Tuesday, December 3, 2019

Watching into Wholeness

What I say to you I say to all: "Watch." --Mark 13:37
When the realization of wholeness dawns, the last vestiges of fear, doubt, and separation dissolve. -- Deepak Chopra

Spirituality is an absent element in so many lives. Culturally, we have grown suspect of all religion, while simultaneously seeing a vast expansion of specialization and division that emphasizes physical and emotional dissociations. But Hildegard of Bingen taught that the unity of body and soul is where wholeness and health is found and separation creates illness.  Spiritual perspectives raise the bar of our awareness to the transcendence of beauty and nature.  More recent scientific investigations into health have found that people who spend time in nature, surrounding themselves in beauty, and practicing prayer and meditation experience stronger immunity, reduced stress, and better health.

To begin getting to know your spirit only requires one thing: awareness.  Life in the Western 21st century world is cram-packed full of doing from the moment one's eyes open until they close at night.  Stress is one of the most common ailments in our social order; fatigue is tied for that spot. Taking any amount of time, two minutes or more a day, just to experience quiet awareness of your breathing, of your being, or of your connections with things that fill you with joy or happiness will begin expanding meaning and your wholeness when done consistently.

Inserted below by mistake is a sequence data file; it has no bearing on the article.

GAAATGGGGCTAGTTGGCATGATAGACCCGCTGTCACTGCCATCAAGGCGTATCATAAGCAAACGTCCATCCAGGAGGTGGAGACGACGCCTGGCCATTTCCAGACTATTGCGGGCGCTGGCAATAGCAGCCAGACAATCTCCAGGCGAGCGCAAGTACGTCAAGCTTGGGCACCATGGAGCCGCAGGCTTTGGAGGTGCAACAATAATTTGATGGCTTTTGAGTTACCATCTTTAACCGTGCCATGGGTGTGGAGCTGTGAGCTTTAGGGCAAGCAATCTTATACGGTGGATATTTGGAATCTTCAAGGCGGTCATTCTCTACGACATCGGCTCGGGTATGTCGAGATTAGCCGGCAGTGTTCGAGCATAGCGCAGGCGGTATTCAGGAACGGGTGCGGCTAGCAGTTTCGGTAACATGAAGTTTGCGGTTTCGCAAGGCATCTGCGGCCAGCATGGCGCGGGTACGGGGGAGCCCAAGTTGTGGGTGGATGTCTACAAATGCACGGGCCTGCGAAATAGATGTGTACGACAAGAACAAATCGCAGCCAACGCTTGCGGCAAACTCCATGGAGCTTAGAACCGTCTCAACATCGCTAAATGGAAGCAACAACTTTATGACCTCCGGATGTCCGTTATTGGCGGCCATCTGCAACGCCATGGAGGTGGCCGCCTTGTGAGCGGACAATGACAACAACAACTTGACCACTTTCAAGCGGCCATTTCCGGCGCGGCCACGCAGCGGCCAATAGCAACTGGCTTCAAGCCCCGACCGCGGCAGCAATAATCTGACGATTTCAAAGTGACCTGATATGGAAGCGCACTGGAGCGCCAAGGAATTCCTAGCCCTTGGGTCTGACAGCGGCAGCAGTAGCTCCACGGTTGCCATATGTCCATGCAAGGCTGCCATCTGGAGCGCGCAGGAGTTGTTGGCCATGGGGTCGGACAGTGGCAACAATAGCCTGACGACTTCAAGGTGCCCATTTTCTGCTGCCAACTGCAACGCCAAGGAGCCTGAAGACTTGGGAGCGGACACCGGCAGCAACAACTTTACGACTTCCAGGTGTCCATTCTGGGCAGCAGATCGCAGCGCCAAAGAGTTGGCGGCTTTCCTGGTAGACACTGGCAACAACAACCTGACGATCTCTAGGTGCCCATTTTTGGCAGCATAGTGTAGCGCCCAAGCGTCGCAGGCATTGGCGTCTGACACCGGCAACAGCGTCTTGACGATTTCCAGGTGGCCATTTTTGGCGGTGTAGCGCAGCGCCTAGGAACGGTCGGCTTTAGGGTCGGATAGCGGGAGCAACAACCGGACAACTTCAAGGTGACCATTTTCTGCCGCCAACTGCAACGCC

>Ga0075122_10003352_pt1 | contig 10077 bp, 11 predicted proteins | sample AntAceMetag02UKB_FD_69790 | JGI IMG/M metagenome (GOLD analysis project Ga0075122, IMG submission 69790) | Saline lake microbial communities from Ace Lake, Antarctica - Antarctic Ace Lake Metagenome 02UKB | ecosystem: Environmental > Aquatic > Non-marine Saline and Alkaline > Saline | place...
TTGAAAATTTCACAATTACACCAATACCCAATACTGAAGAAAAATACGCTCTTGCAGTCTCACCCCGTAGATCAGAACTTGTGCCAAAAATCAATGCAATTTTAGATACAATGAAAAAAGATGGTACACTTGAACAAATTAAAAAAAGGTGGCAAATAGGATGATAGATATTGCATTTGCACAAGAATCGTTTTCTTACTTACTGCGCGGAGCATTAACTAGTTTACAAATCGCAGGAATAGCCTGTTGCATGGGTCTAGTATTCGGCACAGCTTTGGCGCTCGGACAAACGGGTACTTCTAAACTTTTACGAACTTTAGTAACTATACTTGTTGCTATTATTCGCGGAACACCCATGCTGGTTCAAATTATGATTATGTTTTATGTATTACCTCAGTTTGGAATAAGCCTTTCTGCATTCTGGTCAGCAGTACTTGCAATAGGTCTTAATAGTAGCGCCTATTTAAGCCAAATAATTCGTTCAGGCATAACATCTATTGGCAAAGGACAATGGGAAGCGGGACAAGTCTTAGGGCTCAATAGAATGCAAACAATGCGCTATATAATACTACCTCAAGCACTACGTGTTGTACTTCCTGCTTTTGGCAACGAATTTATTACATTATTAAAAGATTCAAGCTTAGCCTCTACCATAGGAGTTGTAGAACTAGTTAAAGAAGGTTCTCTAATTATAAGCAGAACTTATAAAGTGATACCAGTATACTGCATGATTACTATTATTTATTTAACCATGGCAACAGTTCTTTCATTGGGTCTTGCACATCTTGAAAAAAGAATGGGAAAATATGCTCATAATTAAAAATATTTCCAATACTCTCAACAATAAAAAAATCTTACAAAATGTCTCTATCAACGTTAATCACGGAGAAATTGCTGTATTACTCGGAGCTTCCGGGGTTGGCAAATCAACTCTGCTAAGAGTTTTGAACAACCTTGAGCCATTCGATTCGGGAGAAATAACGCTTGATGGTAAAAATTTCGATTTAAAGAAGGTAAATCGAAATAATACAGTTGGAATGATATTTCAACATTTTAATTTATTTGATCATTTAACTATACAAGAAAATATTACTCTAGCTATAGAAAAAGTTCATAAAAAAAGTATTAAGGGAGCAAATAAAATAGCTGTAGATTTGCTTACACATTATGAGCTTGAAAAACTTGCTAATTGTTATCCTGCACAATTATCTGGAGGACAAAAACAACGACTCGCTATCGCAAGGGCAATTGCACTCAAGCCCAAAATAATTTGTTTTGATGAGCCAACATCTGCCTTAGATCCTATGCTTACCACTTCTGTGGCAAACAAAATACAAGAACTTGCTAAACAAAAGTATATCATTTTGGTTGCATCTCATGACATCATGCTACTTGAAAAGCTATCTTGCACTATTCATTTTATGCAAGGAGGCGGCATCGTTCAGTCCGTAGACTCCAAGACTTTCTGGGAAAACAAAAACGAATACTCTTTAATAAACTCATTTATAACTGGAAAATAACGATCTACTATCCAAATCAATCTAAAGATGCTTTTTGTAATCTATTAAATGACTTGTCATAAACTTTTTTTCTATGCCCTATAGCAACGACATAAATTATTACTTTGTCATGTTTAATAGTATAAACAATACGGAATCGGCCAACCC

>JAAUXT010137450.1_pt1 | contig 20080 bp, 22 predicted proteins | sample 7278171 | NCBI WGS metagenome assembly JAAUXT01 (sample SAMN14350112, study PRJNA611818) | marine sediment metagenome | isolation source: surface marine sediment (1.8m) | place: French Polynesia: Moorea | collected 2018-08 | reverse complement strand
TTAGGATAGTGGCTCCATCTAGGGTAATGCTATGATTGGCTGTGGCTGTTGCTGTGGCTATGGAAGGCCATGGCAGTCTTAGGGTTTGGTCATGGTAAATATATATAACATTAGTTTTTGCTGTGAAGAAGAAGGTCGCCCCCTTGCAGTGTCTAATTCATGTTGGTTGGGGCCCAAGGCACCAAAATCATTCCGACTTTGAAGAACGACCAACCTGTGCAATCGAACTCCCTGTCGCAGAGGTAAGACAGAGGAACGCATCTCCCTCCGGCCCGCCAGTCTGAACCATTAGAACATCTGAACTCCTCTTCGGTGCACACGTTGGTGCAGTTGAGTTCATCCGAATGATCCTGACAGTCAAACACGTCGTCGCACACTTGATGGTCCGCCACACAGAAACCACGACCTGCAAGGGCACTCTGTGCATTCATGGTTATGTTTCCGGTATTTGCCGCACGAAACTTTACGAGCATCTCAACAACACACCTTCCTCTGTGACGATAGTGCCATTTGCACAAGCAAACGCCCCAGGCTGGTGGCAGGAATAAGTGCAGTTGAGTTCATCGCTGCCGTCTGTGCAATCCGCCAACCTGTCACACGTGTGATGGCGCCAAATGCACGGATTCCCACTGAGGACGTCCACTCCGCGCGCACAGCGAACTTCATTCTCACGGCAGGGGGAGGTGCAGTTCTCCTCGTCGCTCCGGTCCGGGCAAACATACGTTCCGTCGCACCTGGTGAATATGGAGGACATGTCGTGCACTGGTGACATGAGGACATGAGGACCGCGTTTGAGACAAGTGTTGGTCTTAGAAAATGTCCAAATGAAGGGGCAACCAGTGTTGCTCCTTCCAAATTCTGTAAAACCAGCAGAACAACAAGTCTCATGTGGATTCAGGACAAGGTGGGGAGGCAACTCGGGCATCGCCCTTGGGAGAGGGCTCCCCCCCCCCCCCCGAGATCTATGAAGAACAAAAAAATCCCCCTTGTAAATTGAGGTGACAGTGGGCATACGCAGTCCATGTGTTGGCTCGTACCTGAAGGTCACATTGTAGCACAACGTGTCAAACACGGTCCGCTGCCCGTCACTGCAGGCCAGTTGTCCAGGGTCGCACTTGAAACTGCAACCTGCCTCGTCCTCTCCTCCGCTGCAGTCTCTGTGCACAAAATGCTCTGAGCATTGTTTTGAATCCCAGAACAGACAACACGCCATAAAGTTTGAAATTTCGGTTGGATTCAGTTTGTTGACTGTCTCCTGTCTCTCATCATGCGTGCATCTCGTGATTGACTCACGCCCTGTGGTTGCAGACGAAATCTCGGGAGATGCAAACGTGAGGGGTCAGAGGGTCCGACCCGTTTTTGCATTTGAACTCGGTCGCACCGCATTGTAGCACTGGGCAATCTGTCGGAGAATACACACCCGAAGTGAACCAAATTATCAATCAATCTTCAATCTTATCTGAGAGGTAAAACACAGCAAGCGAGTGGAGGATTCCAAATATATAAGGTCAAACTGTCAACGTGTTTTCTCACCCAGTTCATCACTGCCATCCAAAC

Wholeness is the sum total of the universe.  You only lose connection by choosing not to be connected. This is what watching is -- maintaining a conscious awareness that everything you are going through is of smaller significance than the power brought by a divine kinship with Love, Perennial Wisdom, and Everlasting Blessing.

God of all waking, bestow on me, a seeker of deeper meaning, the gift of presence with the realm where peace, joy, and acceptance rule.   Amen.

Actionable Suggestions:

  1. Do an internet or youtube search for guided meditations.  Try out ones that resonate with your personality, faith, and experience.  UCLA has a research program into meditation and they have meditations available on their website and phone apps.
  2. While sitting quietly with a pen and paper try to quiet your mind.  Help your mind empty by writing down each word or phrase that disturbs the quiet.
  3. Let a Bible fall open, close your eyes, and point to a spot on the page.  Read a couple verses.  What word or short phrase jumps out at you.  Spend time just saying that word or phrase over and over to yourself in silence for 2-5 minutes.

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